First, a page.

Blog How to Optimize DMCs – Facts About Data Matrix Codes
In the previous article about data matrix codes (DMCs) you learned some basics. This article addresses questions which you will come across in your daily work with marking DMCs sooner or later: How can you optimize the DMC to increase its readability? How can you decrease the marking time for a DMC? How can you avoid that DMCs are incorrectly marked?
How can you optimize the DMC to increase its readability?
There are several factors that influence the readability of laser marked DMCs, especially the contrast between the “black” and “white” cells of the DMC. This contrast can appear particularly low, where the surface of the marking area of the DMC is rough. In such cases, the marked DMC often looks a little bit fuzzy, not as crisp as it should be for good readability with a scanner or camera.
In such situation, one remedy could be smoothening the background first and then mark the DMC on the flat surface. Alternatively, and more time efficient is the ultra high contrast or “black/white” marking with fiber laser: First, the black cells are marked as usual, and then an inverted DMC is marked on the same place with laser parameters, which result in a “white” marking. That typically gives you a DMC with a nice cell contrast, as you can see below (the left code), entailing much better machine readability. The optimized ultra high contrast marking provides optimal readability, even on complex surface structures.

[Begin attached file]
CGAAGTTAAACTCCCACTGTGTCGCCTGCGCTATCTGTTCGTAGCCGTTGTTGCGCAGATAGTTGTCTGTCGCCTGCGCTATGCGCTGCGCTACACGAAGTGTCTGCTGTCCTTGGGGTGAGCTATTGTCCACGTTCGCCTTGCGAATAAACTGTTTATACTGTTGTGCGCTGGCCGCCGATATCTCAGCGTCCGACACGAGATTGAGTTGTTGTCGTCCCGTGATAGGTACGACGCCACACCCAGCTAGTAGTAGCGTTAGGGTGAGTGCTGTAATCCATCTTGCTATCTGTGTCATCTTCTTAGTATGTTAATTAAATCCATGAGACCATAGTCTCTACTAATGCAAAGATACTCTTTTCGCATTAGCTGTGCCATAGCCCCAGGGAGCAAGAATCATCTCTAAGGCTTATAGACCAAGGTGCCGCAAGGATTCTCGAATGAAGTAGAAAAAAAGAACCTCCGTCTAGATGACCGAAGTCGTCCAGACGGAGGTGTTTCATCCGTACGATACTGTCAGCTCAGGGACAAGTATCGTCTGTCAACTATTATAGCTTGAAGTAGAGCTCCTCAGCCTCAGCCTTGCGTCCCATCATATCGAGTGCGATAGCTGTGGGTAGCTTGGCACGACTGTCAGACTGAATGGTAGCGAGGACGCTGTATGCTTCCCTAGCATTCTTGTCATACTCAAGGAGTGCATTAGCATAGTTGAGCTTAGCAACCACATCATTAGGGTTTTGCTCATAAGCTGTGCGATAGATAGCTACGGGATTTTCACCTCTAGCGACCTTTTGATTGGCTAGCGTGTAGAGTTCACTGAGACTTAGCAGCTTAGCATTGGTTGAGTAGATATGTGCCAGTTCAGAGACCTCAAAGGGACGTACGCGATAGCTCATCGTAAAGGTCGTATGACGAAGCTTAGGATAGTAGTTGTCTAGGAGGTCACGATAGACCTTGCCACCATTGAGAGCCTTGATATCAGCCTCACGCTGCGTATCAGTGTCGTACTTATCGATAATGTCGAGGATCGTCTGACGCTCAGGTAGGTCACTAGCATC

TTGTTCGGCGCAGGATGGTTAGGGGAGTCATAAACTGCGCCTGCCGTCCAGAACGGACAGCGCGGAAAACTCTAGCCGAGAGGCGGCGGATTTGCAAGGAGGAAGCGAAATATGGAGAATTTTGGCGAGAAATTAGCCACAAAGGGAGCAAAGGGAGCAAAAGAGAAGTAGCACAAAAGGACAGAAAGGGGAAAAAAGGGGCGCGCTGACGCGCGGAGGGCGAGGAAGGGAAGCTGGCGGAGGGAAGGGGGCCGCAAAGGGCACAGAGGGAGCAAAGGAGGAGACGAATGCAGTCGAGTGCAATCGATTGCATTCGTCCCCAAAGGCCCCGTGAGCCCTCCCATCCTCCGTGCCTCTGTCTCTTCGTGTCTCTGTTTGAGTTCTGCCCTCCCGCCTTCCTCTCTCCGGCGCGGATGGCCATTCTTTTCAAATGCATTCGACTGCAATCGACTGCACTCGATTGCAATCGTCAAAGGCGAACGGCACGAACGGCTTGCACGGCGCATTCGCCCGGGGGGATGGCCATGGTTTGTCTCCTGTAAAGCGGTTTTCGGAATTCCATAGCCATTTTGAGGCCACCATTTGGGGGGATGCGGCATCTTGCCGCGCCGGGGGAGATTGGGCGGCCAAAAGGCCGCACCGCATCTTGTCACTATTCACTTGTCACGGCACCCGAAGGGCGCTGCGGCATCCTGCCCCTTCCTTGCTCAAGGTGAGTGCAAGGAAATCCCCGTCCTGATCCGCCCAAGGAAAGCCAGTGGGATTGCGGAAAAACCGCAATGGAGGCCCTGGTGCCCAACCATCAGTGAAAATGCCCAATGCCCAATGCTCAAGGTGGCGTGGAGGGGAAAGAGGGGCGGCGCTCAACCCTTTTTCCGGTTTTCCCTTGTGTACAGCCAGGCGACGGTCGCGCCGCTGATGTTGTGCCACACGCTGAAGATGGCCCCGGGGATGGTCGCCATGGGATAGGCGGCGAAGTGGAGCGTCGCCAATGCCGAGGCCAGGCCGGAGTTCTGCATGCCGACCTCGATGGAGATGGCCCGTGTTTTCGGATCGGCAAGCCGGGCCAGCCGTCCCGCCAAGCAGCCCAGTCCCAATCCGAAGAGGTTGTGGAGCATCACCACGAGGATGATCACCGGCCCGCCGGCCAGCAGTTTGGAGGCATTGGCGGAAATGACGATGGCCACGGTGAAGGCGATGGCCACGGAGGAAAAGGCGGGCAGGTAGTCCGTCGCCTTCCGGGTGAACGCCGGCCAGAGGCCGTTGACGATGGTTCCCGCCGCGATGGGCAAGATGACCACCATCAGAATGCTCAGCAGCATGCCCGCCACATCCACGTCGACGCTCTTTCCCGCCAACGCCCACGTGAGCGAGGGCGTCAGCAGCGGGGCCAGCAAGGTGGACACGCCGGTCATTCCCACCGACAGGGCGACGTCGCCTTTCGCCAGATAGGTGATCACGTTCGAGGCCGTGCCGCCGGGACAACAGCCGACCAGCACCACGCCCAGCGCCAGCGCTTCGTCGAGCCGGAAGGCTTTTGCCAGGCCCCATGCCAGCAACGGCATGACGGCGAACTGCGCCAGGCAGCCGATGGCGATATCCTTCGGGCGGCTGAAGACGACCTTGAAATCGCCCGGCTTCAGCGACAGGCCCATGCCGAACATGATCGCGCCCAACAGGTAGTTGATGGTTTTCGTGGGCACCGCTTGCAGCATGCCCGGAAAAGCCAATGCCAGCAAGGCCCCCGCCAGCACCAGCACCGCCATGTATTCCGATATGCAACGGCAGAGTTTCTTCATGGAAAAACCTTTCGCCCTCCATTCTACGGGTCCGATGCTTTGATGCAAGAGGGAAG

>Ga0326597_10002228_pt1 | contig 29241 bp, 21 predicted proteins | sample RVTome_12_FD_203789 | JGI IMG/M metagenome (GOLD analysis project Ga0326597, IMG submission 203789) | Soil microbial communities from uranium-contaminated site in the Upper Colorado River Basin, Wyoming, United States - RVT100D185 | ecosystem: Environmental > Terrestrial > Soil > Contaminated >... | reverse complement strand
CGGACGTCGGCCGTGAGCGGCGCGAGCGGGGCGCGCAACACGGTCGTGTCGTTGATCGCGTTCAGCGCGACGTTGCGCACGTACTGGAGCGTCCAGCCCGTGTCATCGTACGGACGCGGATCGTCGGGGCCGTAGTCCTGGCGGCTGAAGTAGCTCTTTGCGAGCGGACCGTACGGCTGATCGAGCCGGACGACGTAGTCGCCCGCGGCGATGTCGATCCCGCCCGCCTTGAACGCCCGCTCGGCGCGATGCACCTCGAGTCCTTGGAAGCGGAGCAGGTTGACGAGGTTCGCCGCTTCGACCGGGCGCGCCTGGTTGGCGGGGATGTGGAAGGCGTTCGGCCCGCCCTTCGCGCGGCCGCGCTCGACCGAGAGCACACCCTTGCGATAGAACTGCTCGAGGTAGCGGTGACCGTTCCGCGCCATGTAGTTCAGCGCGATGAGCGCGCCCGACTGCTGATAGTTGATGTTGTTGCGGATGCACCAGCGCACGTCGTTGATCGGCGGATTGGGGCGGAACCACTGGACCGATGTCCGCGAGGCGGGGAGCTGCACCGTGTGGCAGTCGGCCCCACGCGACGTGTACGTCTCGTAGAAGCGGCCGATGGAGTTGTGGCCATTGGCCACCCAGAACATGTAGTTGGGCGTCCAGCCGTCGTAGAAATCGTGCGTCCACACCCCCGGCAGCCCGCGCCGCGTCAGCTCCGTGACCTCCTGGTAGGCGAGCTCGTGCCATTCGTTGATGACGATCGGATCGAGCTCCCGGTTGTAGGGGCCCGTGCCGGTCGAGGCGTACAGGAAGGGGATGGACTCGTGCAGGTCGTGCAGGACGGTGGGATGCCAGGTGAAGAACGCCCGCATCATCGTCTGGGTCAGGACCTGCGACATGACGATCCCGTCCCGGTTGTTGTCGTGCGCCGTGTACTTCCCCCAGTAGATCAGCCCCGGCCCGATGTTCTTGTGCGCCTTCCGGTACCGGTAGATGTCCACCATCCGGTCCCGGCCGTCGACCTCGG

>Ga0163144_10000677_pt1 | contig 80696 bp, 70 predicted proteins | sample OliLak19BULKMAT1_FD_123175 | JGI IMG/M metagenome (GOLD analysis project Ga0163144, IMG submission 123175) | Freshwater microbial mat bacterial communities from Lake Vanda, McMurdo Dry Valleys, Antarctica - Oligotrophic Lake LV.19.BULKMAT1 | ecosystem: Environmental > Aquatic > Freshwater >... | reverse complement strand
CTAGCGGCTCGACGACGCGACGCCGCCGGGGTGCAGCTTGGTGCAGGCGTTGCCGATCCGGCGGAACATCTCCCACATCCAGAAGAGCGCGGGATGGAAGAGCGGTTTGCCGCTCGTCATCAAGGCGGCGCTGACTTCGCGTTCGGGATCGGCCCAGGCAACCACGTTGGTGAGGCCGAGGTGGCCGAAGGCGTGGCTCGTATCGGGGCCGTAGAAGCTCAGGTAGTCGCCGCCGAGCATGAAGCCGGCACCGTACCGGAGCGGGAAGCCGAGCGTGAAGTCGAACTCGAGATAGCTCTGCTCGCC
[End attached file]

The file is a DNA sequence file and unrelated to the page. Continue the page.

How can you decrease the marking time for a DMC?
Sometimes your available production cycle time forces you to look for possibilities to decrease the marking time for your DMC as much as possible. The natural first approach would be to look for other laser parameter combinations (i.e. the mix of marking speed, frequency repetition and power) that allow to mark the requested DMC with still acceptable appearance.
However, if that still does not lead to the required marking time, you might want to think of using a DMC which consists of dots instead of squares. The following illustration shows two DMCs with the same content, yet the left one with “standard” squares, while the right one comes with dots.
How can you avoid that DMCs are incorrectly marked?
Complete traceability is more than having a DMC with a high contrast. It is also important that the right data are marked on the right product on the right position. With a laser-integrated vision system the marking can be read and validated. Furthermore, an integrated vision system that provides a closed-loop marking process like HELP (Holistic Enhanced Laser Process) offers validation steps prior to laser marking to avoid that parts are incorrectly marked.